The Consumer Electronics Association and CTIA-The Wireless
Association say they know how to preserve over-the-air broadcasting, including
HD, while freeing up spectrum for wireless broadband. But it will take a
radical remake of the current broadcasting system.
In a filing at the FCC on spectrum reclamation, the pair
said it would require re-engineering a system that now depends on full-power
stations with interference protection that leaves too many channels unused.
Instead, they say, the government could change the current
high power-high tower system into a low-power network of multiple transmitters
that would allow stations to operate close to each other and free up channels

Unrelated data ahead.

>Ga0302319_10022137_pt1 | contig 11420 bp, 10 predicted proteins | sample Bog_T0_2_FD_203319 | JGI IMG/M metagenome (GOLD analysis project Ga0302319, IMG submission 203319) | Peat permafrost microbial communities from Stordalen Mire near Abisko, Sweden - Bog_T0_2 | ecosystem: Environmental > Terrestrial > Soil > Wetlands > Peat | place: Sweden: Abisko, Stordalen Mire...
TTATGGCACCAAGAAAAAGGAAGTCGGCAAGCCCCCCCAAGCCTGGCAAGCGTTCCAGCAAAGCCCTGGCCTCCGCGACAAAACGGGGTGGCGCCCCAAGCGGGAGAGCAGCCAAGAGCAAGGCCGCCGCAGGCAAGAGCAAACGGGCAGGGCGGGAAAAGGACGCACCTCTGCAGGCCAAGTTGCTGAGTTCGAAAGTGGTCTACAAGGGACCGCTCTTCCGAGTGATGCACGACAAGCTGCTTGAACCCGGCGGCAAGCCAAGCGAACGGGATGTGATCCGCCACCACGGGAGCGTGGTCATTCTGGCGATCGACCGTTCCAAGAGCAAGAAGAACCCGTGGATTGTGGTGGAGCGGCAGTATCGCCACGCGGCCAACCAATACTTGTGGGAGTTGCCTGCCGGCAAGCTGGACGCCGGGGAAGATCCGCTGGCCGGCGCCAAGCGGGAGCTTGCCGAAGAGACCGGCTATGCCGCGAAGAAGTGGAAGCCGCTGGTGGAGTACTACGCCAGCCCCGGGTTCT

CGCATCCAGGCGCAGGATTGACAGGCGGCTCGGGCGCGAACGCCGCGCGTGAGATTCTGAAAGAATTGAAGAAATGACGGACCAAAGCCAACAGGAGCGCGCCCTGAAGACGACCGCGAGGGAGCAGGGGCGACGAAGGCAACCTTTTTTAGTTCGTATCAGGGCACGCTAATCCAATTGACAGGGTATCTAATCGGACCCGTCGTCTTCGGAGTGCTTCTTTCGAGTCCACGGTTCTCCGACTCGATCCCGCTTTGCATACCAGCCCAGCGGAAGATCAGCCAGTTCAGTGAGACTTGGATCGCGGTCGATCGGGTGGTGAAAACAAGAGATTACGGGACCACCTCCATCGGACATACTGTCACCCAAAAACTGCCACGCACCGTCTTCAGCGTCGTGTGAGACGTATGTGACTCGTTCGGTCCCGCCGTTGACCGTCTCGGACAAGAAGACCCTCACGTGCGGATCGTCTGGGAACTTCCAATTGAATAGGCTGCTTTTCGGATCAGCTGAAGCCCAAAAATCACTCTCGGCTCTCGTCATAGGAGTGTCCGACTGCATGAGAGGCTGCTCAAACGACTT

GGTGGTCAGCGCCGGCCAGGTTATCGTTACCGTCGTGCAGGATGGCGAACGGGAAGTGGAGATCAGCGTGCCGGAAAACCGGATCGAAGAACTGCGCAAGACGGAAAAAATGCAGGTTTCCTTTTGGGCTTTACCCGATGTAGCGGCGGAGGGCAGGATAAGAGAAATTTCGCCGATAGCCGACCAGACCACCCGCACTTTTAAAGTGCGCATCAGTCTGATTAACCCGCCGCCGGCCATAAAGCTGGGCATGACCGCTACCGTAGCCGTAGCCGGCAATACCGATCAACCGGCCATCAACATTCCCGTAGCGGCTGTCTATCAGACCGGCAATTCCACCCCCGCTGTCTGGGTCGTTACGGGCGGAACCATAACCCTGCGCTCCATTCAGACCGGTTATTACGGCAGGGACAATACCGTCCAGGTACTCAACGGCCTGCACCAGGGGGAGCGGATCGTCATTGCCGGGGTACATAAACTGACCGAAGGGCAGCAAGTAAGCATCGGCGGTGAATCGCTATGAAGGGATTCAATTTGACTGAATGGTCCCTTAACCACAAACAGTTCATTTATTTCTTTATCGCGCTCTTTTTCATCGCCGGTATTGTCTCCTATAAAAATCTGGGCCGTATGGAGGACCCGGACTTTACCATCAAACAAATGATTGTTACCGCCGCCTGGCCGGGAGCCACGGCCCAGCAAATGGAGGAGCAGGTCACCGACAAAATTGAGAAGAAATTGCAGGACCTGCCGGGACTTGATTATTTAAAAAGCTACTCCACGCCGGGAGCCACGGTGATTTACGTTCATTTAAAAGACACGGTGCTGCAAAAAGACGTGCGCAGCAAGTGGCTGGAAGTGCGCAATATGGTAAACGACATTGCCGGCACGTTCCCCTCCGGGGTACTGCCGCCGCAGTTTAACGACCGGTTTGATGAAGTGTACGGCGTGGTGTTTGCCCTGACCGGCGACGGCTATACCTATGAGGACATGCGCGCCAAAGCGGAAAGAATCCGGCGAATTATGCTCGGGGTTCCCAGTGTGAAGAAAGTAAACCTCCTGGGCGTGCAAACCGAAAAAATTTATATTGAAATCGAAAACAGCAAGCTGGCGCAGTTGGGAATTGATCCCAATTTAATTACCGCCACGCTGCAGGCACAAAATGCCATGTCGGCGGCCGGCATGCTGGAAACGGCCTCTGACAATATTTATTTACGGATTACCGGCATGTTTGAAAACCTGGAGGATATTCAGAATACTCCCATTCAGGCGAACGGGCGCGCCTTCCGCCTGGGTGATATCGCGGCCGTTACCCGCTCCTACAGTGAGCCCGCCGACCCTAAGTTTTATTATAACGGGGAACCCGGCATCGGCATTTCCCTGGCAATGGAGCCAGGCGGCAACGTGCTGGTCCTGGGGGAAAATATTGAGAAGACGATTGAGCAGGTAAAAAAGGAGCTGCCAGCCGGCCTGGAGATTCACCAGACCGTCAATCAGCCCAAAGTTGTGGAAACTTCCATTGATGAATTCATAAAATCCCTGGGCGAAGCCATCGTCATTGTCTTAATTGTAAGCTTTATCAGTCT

for other uses.
The groups argue that could free up 100-180 MHz for mobile
broadband, while leaving consumer equipment intact and allowing broadcasters to
continue to use all of their 19.4 mbps data stream and 6 MHz channels.
They also say broadcasters should not be asked to cover the
cost of such a transition. Though they concede there would be some disruption
as broadcasters went from one transmitter to a network of them, they add that
would be balanced against the value of freeing spectrum for other uses.
The groups project the cost at between $1.37 billion and
$1.83 billion, which they call "well within the realm of reason given the
value of the spectrum." That value has been estimated as high as $60
CEA and CTIA said the proposal was an effort to make "spectrum
available for important wireless broadband needs while ensuring no disruption
for consumers and no injuries to over-the-air full-power broadcast television
capabilities while, at the same time, potentially enabling next generation
television services along with next generation wireless spectrum."